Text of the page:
“The Adair’s were soon to enter a Texas economy ablaze with pent-up Railroad Frenzy, put on hold by the Civil War. Not only would this soon spell the end of buffalo and Indian lifeways, but, soon thereafter, would end the romantic open range and the great trail drives that had made Adair’s partner, Charles Goodnight, duly famous.”
The Texas Legislature chartered five southern transcontinental railroads in 1852 and 1853 alone. After the Civil War, the famed albeit crooked Gen. John C. Frémont, Indian fighter, became interested in a southern transcontinental railroad and got involved in the affairs of the Memphis, El Paso and Pacific Railroad. Frémont used the railroad’s land grant as collateral for bonds he sold in France, but the company only graded a few extra miles. Frémont and his associates soon incorporated The Southern Trans-Continental Railway Company on July 27, 1870, to acquire the Memphis, El Paso and Pacific and to build along its projected route to El Paso as well as between Jefferson and Texarkana, but this company also did no work. The Memphis, El Paso and Pacific remained independent, however, as both it and the Southern Trans-Continental were sold to the Texas and Pacific Railway Company on June 12, 1873,and March 30, 1872, respectively. The Texas and Pacific built from Marshall through Jefferson to Texarkana in 1872 and 1873 and finally completed the projected Memphis, El Paso and Pacific line between Texarkana and Fort Worth in 1880.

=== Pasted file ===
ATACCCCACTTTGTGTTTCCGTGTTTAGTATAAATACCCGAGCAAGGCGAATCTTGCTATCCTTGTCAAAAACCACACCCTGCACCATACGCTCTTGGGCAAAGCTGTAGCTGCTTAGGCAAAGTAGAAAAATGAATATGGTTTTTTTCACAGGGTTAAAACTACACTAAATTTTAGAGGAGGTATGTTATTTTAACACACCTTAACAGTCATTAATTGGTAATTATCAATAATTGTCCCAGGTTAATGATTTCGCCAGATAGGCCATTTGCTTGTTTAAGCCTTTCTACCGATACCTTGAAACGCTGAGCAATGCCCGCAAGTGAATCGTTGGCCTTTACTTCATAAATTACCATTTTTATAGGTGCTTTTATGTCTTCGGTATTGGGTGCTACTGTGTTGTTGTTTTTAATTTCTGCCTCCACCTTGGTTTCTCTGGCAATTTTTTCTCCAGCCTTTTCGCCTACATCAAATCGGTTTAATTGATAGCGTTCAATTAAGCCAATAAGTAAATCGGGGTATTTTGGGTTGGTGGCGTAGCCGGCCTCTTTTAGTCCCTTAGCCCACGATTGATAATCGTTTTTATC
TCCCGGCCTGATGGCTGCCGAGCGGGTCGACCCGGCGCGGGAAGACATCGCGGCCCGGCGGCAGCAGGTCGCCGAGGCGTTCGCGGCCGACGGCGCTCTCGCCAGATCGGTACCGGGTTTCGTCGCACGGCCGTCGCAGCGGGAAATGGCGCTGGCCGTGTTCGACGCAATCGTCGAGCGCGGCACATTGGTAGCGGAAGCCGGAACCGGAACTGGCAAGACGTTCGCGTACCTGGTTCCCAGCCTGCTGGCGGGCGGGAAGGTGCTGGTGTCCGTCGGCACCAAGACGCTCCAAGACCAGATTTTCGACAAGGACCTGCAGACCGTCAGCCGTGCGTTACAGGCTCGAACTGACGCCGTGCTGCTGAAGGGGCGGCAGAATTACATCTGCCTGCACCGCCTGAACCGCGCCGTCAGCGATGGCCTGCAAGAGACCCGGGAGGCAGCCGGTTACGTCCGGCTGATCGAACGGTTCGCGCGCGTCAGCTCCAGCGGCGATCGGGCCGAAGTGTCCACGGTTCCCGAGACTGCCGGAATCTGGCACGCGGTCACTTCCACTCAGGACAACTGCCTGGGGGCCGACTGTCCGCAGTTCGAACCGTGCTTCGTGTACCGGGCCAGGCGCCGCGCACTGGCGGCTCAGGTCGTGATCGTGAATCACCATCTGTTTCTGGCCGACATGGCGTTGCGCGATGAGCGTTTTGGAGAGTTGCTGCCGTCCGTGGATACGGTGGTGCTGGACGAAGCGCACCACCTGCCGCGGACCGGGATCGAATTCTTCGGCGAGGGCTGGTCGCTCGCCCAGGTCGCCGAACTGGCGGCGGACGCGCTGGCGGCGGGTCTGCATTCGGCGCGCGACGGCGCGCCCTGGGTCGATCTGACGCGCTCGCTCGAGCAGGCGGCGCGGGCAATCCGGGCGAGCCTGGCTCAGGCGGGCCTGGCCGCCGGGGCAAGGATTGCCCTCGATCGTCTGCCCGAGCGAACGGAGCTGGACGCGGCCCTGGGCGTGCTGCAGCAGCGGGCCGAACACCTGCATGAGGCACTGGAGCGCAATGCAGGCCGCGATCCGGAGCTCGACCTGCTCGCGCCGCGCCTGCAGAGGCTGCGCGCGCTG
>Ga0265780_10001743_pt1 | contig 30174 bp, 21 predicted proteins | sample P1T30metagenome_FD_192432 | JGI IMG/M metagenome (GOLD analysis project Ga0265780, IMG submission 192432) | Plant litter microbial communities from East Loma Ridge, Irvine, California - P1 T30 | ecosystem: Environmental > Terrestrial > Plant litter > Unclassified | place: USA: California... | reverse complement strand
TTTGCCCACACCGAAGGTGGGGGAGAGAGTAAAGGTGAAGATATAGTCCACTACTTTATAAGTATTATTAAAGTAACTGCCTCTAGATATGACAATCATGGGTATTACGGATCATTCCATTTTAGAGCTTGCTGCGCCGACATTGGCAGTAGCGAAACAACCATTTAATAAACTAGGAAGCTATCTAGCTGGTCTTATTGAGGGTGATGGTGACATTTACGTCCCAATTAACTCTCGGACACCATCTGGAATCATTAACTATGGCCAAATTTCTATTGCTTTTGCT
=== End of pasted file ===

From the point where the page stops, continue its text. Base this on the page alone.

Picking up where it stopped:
George C. Werner
Handbook of Texas Online